A French tribunal decreed in February that all copies of Marcela Iacub’s latest book, Belle et Bête, carry a notice ‘informant le lecteur de ce que le livre porte atteinte à la vie privée de Dominique STRAUSS-KAHN’. Belle et Bête is written entirely in the second person, addressed to an unnamed man whose presidential aspirations had been brought to an end by a series of scandalous revelations starting with the accusations of a New York chambermaid. It begins ‘Tu étais vieux, tu étais gros, tu étais petit et tu étais moche,’ and continues in the same vein, recounting the narrator’s affair with the man, ‘le roi des cochons’, who likes to lick off her eye make-up and pour oil into her right ear so he can tongue it out. In another scene he asks her to suck his thumb while he talks on the phone with his wife. She ends their liaison, which does not involve more canonical forms of sexual intercourse, after he bites off her left ear and swallows it.
Some recent blurbs: 'We know him as the Renaissance genius.
A press release from the British Council: British-based design studio Raw-Edges has been commissioned by the British Council to design a bespoke travelling bookcase to house one carefully selected work of fiction from each of Granta’s Best of Young British Novelists. The bookcase will also hold editions of Granta magazine. The highly inventive design means the books themselves take centre stage in the installation. The interactive nature of the bookcase also allows visitors to change the display by repositioning the books.
As everyone knows by now, it’s 600 years since a pope last resigned. It’s even longer than that since the pope was an Englishman: Hadrian IV (1154-59) is the only one there’s been so far, and it seems unlikely there’ll be another any time soon, despite the aspirations of the Twitter account @tonyforpope: 'Tony Blair. Regular guy, former PM, saviour of Western civilisation, next pope.' Hadrian IV has had a few fictional successors, though. Hadrian the Seventh (1904) is a brilliant fantasy self-portrait by Frederick Rolfe, Baron Corvo.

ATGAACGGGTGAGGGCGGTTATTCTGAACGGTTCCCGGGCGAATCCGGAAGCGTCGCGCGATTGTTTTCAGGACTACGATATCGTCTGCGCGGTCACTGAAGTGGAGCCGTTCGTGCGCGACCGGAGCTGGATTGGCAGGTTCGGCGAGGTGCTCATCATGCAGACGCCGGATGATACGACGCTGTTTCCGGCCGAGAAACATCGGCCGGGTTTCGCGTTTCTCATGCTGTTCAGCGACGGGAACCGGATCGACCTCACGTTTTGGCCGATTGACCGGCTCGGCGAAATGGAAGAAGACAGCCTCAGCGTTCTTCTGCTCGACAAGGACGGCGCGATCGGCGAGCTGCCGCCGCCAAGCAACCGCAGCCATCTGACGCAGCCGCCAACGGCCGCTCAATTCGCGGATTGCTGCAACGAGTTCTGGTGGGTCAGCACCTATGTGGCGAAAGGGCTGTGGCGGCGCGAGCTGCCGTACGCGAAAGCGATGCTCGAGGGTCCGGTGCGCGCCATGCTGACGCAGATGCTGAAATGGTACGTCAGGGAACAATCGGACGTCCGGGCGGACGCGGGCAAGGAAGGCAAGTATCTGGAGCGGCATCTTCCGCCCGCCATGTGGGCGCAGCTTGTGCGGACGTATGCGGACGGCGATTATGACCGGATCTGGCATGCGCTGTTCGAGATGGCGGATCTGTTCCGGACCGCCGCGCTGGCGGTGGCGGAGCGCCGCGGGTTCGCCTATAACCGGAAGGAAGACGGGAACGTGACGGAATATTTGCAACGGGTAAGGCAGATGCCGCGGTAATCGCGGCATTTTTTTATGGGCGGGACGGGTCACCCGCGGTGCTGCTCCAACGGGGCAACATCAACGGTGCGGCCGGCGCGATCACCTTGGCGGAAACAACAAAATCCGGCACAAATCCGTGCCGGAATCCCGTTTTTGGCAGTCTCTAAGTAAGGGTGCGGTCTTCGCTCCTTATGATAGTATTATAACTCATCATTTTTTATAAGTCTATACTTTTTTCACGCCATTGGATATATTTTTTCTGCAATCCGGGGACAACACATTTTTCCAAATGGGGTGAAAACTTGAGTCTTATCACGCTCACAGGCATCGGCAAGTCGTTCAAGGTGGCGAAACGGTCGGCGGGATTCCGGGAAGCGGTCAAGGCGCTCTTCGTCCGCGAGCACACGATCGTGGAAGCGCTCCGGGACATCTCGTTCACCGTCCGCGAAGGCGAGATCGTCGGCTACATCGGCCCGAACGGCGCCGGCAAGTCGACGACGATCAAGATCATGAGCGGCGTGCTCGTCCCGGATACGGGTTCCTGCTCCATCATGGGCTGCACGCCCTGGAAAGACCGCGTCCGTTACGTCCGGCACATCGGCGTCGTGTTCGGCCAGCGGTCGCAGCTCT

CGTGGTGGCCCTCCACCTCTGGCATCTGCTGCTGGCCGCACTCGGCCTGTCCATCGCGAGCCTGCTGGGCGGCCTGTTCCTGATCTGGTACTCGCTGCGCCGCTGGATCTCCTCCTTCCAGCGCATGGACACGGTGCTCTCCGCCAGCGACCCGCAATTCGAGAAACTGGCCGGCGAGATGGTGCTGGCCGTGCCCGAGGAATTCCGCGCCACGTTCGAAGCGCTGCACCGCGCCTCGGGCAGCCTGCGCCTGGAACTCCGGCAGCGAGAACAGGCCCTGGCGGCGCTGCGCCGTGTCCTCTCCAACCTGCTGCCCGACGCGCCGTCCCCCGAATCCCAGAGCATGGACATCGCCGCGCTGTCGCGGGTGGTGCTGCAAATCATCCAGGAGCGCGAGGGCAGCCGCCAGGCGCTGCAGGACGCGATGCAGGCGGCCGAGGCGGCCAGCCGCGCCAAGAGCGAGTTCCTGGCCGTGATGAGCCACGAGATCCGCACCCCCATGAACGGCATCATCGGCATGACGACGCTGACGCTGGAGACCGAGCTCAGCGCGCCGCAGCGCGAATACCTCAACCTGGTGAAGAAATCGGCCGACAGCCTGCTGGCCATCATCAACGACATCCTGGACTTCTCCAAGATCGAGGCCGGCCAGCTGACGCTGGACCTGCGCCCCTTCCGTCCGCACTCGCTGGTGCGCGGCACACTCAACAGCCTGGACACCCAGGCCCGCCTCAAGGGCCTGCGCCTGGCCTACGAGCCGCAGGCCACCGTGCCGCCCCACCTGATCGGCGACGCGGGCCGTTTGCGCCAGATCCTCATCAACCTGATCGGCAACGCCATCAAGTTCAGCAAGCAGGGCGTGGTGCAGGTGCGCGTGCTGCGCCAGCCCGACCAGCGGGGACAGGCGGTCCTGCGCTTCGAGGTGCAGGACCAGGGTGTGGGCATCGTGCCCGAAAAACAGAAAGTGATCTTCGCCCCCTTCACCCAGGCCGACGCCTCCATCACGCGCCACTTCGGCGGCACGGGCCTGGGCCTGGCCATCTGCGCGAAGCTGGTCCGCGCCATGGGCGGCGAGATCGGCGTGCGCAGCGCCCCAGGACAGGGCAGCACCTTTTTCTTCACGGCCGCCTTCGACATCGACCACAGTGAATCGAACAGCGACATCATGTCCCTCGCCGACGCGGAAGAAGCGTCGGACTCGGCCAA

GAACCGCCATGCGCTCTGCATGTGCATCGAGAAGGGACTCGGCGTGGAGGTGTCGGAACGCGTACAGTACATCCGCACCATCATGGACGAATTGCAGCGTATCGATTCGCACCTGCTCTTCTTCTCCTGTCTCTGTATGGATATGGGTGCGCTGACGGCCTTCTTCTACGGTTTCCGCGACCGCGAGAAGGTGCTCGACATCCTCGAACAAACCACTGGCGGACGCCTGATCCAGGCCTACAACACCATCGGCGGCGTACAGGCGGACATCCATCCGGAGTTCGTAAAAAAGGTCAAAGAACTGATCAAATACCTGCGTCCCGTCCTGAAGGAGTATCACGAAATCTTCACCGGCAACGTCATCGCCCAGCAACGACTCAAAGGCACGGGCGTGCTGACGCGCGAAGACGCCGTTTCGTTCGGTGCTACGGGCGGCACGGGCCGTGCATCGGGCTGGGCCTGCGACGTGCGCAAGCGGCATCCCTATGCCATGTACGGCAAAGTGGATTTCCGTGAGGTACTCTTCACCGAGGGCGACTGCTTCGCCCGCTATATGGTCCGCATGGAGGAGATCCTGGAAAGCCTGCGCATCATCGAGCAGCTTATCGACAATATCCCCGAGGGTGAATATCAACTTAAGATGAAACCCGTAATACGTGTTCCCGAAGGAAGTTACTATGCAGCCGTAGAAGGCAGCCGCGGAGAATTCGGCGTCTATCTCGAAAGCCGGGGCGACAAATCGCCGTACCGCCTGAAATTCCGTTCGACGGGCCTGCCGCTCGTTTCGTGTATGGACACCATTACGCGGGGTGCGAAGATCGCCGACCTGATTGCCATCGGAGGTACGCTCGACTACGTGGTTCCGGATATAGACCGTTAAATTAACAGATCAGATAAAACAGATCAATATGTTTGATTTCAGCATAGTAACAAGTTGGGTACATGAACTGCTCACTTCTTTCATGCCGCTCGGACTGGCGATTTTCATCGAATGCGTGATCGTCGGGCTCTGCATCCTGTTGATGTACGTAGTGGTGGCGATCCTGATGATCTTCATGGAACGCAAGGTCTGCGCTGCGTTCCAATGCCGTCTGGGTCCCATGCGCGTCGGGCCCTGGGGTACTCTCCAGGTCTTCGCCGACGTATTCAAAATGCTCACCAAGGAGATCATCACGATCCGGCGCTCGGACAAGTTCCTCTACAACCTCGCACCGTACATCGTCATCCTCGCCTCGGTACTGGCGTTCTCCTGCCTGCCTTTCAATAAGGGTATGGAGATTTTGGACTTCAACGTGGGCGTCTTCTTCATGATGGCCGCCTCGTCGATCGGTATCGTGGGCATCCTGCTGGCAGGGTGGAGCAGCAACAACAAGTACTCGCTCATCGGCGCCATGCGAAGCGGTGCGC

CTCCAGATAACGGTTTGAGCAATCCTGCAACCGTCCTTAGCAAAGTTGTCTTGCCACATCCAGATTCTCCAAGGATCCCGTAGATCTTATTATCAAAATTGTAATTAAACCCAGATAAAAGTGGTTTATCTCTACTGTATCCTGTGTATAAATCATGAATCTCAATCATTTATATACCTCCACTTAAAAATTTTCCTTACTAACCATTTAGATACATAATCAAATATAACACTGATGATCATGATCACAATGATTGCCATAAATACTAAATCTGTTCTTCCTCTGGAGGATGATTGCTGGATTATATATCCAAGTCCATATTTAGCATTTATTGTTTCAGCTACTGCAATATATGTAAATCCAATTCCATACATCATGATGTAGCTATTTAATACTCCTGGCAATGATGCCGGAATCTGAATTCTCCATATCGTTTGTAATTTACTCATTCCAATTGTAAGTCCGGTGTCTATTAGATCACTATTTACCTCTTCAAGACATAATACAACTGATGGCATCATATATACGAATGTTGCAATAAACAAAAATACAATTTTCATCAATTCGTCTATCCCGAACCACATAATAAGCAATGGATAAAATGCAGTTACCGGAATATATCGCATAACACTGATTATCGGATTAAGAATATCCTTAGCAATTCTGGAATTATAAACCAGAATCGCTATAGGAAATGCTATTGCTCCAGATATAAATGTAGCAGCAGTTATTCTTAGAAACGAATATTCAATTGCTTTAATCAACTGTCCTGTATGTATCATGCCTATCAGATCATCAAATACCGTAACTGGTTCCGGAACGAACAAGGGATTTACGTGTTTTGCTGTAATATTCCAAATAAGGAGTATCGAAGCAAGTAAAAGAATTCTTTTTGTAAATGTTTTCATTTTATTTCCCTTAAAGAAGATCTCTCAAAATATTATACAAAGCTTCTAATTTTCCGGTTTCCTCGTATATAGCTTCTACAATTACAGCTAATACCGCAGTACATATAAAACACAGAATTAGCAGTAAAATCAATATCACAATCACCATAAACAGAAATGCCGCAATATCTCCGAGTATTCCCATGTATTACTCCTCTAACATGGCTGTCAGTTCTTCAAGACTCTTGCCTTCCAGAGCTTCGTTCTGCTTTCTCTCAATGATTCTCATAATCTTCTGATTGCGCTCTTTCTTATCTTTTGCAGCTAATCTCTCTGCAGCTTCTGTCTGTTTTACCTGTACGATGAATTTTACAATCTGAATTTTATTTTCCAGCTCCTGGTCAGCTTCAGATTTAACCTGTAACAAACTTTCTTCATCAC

Just in from Cape, an advance proof copy of The Twelve Children of Paris, the second part of Tim Willocks's Mattias Tannhauser trilogy (out in May). The novel opens on St Bartholomew's Eve 1572. We especially look forward to reading about the 'de-limbings'.
Browsing in a second-hand bookshop on Charing Cross Road in the spring of 2004, I came across a copy of History and the Early English Novel by Robert Mayer. I opened it up and loose papers tumbled out. Turning the book’s pages, I saw hundreds of annotations pencilled in the margins: shaky lines and ringed numbers and then, across the endleaves and inside back cover, a thick scrawl of largely illegible notes: page numbers, cross-references, summaries, words circled furiously or underlined – ‘21. Facts’; ‘135. Origins of novel’; ‘143-4. Cromwell, Defoe’. What looks like ‘48-9. Milton’s lust’ is probably ‘Milton’s hist[ory]’. The inside cover has an elegantly looping signature: ‘Christopher Hill/1997/7’. I put the loose papers back and handed over £15. Then I put the book on my bookshelf and forgot about it for nine years.
The first edition of The Bell Jar to appear under Sylvia Plath’s name was published by Faber in 1967, with a cover designed by Shirley Tucker. This month Faber have brought out a 50th anniversary edition of the novel (it was first published by Heinemann in 1963 under the pseudonym Victoria Lucas), with a cover about as far from Tucker’s Bridget Rileyish concentric circles as you can get: a stock photo from the 1950s of a woman with a powder compact. As Dustin Kurtz, a marketing manager at Melville House, tweeted, ‘How is this cover anything but a “fuck you” to women everywhere?’